According to a June 23 news release, the Occupational Safety and Health Administration, or OSHA – an arm of the U.S. Department of Labor – has cited three Baton Rouge, Louisiana-based companies for what the agency describes as “willful and serious” violations of federal safety and health regulations governing asbestos.
The citations go out to Louisiana Health Care Consultants LLC, Dean Building Holdings, and Bob Dean Enterprises Inc., all jointly charged for three (alleged) willful and 10 (alleged) serious violations for failing to follow OSHA’s standards for asbestos-related construction projects, according to Dallas-based OSHA regional administrator Dean McDaniel.
The three face fines of up to $112,000 for: failing to provide a trained supervisor or foreman to oversee the removal of a ceiling that contained asbestos; failing to provide the mandatory respiratory equipment to workers engaged in the project; and failing to inform workers that the site material contained asbestos.
Asbestos is a fibrous mineral widely used in floor tiles, ceiling tiles, acoustical and insulative sprays, insulation, and caulks or mastics up to 1989, when the U.S. Environmental Protection Agency limited its use among American manufacturers to one percent by volume. Imported products are not regulated.
When it gets old or becomes broken, asbestos releases microscopic fibers that lodge in the lungs or digestive tract, causing diseases like asbestosis, lung and digestive-system cancers, and mesothelioma, a “silent killer” that does not produce definitive symptoms for up to five decades. When it is finally diagnosed, most sufferers are given little more than a year to live. Fewer than 10 percent survive five years.
The Occupational Safety and Health Administration defines “willful” as the commission of an act with “intentional disregard for, or plain indifference to” mandates established by OSHA for the safe removal of asbestos.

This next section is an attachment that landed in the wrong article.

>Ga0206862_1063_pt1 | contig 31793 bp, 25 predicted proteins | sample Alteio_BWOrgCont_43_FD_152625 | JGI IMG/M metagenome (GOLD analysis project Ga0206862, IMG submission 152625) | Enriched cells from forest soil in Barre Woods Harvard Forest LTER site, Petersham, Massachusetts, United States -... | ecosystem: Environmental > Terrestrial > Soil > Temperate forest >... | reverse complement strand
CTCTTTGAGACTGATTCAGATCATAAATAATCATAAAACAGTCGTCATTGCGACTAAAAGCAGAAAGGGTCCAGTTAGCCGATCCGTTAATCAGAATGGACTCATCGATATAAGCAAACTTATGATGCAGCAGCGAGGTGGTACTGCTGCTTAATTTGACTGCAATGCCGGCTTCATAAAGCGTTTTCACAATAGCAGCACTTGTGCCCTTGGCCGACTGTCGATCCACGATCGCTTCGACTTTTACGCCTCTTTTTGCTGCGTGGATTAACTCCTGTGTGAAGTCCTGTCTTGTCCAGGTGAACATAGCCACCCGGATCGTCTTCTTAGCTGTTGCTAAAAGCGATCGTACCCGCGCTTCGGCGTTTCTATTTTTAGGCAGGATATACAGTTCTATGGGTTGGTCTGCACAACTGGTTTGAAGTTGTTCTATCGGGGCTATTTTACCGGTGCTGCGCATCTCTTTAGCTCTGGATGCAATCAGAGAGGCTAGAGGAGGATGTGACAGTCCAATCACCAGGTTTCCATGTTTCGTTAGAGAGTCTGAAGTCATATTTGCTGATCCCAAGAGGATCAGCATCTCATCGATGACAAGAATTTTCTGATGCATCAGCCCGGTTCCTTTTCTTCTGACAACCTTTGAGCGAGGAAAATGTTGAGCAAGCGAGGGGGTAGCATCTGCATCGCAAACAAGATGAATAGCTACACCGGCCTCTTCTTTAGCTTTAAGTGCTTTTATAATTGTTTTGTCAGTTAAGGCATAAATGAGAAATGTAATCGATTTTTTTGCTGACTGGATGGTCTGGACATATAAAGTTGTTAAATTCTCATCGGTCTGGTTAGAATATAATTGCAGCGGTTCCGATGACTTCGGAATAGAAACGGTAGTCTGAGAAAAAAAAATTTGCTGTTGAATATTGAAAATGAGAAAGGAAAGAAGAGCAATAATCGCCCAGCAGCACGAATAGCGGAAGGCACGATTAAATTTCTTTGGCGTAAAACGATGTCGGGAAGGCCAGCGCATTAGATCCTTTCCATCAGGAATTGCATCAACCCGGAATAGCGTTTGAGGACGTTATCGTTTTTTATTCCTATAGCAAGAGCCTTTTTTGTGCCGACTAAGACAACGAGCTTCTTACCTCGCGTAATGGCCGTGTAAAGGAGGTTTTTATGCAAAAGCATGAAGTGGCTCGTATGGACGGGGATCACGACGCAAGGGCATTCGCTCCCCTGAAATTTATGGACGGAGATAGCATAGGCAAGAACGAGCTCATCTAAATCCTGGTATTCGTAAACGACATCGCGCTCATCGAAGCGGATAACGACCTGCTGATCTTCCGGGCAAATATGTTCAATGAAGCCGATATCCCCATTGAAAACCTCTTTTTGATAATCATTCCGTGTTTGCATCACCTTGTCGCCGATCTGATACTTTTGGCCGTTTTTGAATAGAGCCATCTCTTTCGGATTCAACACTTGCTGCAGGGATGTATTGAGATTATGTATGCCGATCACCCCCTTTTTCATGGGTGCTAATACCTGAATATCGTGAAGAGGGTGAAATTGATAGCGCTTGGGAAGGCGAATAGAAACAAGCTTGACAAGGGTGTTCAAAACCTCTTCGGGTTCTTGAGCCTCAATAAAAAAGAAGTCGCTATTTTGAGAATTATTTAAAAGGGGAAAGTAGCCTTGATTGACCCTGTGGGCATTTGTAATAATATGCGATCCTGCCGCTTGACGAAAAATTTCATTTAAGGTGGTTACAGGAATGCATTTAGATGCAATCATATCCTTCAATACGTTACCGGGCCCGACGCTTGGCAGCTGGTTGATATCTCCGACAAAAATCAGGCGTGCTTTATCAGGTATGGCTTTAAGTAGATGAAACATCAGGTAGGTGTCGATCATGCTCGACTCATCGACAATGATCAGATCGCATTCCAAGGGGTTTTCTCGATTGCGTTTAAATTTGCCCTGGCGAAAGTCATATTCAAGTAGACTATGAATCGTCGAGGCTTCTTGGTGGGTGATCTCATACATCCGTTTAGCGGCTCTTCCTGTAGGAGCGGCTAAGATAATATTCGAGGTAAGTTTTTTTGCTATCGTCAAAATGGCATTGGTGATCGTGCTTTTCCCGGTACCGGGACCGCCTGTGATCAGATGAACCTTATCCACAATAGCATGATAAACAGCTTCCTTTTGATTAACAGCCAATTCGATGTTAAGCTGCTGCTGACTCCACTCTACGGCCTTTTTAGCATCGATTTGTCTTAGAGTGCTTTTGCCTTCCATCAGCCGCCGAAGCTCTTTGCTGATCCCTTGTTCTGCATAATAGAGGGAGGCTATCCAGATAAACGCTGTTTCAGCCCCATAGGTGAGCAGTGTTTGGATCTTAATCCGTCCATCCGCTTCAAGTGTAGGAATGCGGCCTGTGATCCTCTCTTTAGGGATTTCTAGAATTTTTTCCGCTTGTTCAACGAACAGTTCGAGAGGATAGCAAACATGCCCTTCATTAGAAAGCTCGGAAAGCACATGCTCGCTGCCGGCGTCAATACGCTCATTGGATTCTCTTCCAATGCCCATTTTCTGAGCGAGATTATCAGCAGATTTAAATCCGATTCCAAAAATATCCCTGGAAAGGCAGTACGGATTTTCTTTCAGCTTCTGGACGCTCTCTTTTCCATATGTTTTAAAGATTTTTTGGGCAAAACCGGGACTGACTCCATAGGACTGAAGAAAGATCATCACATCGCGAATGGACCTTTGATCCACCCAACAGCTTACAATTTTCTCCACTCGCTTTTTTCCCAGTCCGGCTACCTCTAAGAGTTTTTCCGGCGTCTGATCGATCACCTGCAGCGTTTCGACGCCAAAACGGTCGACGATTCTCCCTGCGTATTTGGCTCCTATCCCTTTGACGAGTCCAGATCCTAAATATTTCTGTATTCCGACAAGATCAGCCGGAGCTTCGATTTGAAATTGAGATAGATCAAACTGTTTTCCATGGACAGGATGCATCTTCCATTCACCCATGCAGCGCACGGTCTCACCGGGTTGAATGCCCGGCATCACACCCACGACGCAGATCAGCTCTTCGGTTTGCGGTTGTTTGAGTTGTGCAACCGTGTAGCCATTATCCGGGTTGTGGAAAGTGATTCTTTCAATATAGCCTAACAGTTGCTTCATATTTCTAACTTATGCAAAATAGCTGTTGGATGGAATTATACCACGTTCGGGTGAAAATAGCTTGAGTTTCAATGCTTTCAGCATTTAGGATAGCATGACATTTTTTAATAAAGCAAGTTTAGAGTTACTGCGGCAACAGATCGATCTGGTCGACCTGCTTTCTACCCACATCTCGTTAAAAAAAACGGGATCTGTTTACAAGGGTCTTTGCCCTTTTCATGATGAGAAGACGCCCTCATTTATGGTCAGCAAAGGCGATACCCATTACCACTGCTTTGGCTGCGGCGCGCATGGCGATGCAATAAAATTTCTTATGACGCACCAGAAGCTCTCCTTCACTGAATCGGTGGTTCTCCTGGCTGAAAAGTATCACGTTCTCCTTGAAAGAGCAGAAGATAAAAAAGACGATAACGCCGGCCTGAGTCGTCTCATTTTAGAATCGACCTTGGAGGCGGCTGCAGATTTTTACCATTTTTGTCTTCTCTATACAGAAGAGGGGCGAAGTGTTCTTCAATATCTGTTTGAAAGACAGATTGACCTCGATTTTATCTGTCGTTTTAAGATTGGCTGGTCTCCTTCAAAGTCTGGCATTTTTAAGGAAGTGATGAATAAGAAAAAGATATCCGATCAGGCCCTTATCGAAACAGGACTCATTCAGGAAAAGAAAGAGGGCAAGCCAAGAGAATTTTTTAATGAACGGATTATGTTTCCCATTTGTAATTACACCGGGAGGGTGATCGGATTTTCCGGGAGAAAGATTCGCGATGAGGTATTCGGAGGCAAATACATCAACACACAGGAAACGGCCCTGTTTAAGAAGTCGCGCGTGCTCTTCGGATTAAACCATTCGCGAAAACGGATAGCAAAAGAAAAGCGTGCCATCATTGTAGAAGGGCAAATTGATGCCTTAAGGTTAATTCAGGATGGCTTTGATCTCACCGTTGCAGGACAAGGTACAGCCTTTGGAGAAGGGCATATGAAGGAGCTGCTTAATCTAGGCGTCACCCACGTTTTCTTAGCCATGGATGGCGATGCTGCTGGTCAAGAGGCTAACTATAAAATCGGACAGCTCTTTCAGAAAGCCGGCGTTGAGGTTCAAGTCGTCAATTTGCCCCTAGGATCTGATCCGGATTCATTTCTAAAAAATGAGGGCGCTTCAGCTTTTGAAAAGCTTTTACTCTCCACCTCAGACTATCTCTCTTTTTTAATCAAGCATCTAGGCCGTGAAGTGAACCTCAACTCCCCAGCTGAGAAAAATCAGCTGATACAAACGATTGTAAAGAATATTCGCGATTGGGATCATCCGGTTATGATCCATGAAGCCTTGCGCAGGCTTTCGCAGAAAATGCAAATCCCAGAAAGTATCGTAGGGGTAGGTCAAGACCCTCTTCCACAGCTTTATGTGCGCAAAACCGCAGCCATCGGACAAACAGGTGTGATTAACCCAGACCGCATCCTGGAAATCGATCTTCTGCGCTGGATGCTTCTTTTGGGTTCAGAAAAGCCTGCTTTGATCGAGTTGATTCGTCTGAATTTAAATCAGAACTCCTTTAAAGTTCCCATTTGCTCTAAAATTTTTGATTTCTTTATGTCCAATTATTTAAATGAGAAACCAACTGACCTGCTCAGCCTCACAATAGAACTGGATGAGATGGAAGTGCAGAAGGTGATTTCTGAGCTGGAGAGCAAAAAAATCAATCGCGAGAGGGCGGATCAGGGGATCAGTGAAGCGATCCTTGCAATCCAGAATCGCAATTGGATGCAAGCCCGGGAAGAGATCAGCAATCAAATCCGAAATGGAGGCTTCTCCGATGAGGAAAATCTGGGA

Serious violations include: failure to monitor for asbestos particles; failure to use engineering controls (positive air-pressure devices, air filters) to minimize exposure; failure to use devices (air monitoring equipment) to determine exposures; failure to provide appropriate protective equipment, to insure its use, or to facilitate its safe cleaning and disposal; failure to appropriately manage asbestos-containing waste via wetting, appropriate containerization, and designated hazardous-waste disposal; and failure to train employees in the appropriate way to remove asbestos.
Serious violations are only issued by OSHA when there is a substantial likelihood that death, serious injury, or illness could occur as a result of exposure, and as a result of a hazard about which the employer was aware, or should have been aware, but did not inform employees.
According to OSHA, Louisiana Health Care Consultants LLC manages and maintains nursing homes. Bob Dean Enterprises is engaged in commercial and rental property management. Each company employs about 10 workers, and the OSHA citations are a result of work done on the State National Life Building in Baton Rouge, which is currently owned by Dean Building Holdings but managed by Bob Dean Enterprises.
All three firms have 15 working days (from the day they receive the citations) to respond, either by demonstrating regulatory compliance, requesting a hearing or contesting the citations.
This may or may not be the only instance in which Louisiana Health Care Consultants and Bob G. Dean Jr. have faced litigation. Case number 2:2009cv00103, filed Jan. 12 in Louisiana Eastern District Court, addresses the alleged failure of both firms to comply with the Fair Labor Standards Act. Other defendants in this case include Angie Corville, Maison De’Ville Nursing Home of Harvey, L.L.C., Maison DeVille Nursing Home of Opelousas, Inc., Maison De’Ville Nursing Home, Inc. of Houma, Oak Park Health Care Center, L.L.C., Plaquemine Manor Nursing Home, Inc., Raceland Manor Nursing Home, Inc, and West Jefferson Health Care.
Sources: OSHA, Justia.com, Occupational Health and Safety Online